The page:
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HPV Statistic
At least 50 percent of sexually active people in the United States will have genital Human Papillomavirus (HPV) at some point in their lives.
*Source: Centers for Disease Control and Prevention

Human Papillomavirus Prevention

You can lower your chances of getting HPV through several methods.

Help Reduce Your Risk of Human Papillomavirus (HPV)

  • Vaccines can protect against the most common types of HPV. The vaccines are administered in three doses over six months. The vaccines are most effective when you get them before your first sexual encounter. Two vaccines (Cervarix® and Gardasil®) are available and recommended for women between 11 and 26 years of age. The vaccines protect against HPV, which can cause cervical cancer. The Gardasil® vaccine can help prevent genital warts caused by HPV in women, and in men between 9 and 26 years of age.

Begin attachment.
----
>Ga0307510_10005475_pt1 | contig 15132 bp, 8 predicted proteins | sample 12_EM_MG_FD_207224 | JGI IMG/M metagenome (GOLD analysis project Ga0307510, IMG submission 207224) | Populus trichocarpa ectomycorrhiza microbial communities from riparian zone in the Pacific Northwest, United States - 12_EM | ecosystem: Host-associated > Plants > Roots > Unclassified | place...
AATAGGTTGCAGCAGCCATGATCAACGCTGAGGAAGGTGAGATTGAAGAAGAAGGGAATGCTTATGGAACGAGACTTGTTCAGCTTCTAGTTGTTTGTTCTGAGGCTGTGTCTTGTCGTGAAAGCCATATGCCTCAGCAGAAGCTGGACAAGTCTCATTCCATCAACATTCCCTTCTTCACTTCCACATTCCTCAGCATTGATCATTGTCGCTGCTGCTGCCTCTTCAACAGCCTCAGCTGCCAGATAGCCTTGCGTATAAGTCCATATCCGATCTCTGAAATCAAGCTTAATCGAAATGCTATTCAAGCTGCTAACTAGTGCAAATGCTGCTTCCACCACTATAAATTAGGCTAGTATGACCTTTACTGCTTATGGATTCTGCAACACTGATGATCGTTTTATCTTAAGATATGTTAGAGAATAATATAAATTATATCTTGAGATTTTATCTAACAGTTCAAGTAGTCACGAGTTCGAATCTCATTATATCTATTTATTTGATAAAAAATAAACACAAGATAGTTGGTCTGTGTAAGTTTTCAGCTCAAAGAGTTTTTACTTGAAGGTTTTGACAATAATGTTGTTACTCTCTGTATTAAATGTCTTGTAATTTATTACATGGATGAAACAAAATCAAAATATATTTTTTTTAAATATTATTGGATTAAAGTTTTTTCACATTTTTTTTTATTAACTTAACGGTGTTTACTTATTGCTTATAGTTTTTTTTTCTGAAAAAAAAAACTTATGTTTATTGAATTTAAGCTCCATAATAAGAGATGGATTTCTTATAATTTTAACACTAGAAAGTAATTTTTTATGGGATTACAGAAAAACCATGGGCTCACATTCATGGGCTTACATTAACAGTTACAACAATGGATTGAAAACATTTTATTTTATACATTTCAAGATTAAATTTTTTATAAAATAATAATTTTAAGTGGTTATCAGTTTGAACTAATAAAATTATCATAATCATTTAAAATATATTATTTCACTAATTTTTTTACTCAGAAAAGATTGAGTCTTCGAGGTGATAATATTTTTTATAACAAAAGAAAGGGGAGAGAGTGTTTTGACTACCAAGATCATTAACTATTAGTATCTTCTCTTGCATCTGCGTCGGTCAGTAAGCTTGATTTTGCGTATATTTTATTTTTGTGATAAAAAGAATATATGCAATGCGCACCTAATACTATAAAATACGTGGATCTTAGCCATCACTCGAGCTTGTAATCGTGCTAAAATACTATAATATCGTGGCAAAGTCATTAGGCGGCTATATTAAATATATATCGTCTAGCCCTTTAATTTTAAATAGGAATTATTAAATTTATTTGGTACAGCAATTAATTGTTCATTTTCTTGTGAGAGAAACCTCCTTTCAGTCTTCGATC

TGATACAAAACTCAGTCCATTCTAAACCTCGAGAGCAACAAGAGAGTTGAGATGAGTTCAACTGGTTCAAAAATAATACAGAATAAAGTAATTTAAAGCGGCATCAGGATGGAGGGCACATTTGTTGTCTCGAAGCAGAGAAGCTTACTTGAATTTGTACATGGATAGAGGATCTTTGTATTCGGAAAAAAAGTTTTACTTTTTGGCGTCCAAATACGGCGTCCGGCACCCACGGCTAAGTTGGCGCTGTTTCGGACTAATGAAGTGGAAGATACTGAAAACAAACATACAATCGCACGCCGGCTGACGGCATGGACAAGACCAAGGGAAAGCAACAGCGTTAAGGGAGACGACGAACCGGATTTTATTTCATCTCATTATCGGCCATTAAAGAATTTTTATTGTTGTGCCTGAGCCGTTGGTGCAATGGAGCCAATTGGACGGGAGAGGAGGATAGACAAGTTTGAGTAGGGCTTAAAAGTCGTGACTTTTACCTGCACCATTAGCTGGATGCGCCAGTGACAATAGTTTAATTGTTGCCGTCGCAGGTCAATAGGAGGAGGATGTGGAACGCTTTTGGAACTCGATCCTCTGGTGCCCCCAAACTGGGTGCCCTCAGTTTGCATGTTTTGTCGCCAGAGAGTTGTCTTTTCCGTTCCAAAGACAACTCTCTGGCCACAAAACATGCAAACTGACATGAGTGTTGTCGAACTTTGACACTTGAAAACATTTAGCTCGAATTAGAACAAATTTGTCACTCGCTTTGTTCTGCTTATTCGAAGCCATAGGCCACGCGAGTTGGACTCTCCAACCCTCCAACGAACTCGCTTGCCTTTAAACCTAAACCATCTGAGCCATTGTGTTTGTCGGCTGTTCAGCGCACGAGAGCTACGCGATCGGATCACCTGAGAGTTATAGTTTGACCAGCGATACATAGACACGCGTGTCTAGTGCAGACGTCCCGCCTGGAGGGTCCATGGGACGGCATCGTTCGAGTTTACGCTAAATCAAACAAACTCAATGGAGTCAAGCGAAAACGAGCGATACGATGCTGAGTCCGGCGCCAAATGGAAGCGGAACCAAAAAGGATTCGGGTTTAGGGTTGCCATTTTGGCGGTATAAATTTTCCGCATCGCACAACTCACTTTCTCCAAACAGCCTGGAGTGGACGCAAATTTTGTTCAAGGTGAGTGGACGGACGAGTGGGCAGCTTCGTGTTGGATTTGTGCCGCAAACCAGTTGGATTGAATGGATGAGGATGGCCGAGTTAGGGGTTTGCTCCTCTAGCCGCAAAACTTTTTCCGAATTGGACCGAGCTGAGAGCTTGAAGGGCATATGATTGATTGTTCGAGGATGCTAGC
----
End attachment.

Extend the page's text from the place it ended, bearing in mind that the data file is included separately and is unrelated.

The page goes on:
• For WellStar patients who are already sexually active, condoms may lower the risk of HPV infection and HPV-related diseases. But HPV can infect areas not covered by a condom, so condoms are not 100 percent effective.
  • You may also lower your chances of infection by limiting sexual partners, although people with even one partner can get HPV.

Tests and Screenings for Human Papillomavirus (HPV)

Currently, WellStar and other health care providers routinely screen for cervical cancer. Besides visual inspections, there are no routine screening tests for other HPV-associated afflictions or cancers, but you should continue regular check-ups with your WellStar physician. Two tests can help prevent cervical cancer or find it early:

  • The Pap Test or Pap Smear helps find precancers, cell changes on the cervix that may became cancerous if not treated.
  • The HPV DNA Test checks for the virus itself. It has gradually gained acceptance as an additional screening tool for cervical cancer in conjunction with the Pap Test. It is used for women aged 30 years and older, and, sometimes, for men.

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